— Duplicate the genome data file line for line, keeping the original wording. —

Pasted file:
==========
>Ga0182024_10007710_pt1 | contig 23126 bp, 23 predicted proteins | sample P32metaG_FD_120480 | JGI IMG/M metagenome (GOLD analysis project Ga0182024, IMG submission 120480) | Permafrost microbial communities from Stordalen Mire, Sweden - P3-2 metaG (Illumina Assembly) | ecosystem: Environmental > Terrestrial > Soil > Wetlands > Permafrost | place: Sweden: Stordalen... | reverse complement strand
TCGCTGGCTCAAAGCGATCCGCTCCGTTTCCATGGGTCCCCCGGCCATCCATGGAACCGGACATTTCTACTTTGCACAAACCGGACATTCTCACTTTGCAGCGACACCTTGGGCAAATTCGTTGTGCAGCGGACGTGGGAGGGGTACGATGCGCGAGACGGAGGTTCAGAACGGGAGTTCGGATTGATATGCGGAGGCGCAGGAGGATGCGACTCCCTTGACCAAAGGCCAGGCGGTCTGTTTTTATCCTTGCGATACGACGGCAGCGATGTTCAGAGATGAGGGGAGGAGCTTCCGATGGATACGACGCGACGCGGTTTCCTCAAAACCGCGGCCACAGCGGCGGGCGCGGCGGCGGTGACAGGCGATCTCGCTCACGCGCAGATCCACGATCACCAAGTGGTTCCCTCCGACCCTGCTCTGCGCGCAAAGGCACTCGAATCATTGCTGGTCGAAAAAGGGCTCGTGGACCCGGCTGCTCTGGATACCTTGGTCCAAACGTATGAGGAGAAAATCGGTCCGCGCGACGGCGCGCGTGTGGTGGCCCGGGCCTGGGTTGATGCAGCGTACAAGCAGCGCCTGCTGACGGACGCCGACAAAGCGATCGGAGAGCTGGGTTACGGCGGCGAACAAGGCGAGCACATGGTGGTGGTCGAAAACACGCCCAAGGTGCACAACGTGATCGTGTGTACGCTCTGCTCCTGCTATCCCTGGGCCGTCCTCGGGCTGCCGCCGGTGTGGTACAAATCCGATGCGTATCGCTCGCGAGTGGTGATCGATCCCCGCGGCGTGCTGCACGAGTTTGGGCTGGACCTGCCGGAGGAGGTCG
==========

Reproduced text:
>Ga0182024_10007710_pt1 | contig 23126 bp, 23 predicted proteins | sample P32metaG_FD_120480 | JGI IMG/M metagenome (GOLD analysis project Ga0182024, IMG submission 120480) | Permafrost microbial communities from Stordalen Mire, Sweden - P3-2 metaG (Illumina Assembly) | ecosystem: Environmental > Terrestrial > Soil > Wetlands > Permafrost | place: Sweden: Stordalen... | reverse complement strand
TCGCTGGCTCAAAGCGATCCGCTCCGTTTCCATGGGTCCCCCGGCCATCCATGGAACCGGACATTTCTACTTTGCACAAACCGGACATTCTCACTTTGCAGCGACACCTTGGGCAAATTCGTTGTGCAGCGGACGTGGGAGGGGTACGATGCGCGAGACGGAGGTTCAGAACGGGAGTTCGGATTGATATGCGGAGGCGCAGGAGGATGCGACTCCCTTGACCAAAGGCCAGGCGGTCTGTTTTTATCCTTGCGATACGACGGCAGCGATGTTCAGAGATGAGGGGAGGAGCTTCCGATGGATACGACGCGACGCGGTTTCCTCAAAACCGCGGCCACAGCGGCGGGCGCGGCGGCGGTGACAGGCGATCTCGCTCACGCGCAGATCCACGATCACCAAGTGGTTCCCTCCGACCCTGCTCTGCGCGCAAAGGCACTCGAATCATTGCTGGTCGAAAAAGGGCTCGTGGACCCGGCTGCTCTGGATACCTTGGTCCAAACGTATGAGGAGAAAATCGGTCCGCGCGACGGCGCGCGTGTGGTGGCCCGGGCCTGGGTTGATGCAGCGTACAAGCAGCGCCTGCTGACGGACGCCGACAAAGCGATCGGAGAGCTGGGTTACGGCGGCGAACAAGGCGAGCACATGGTGGTGGTCGAAAACACGCCCAAGGTGCACAACGTGATCGTGTGTACGCTCTGCTCCTGCTATCCCTGGGCCGTCCTCGGGCTGCCGCCGGTGTGGTACAAATCCGATGCGTATCGCTCGCGAGTGGTGATCGATCCCCGCGGCGTGCTGCACGAGTTTGGGCTGGACCTGCCGGAGGAGGTCG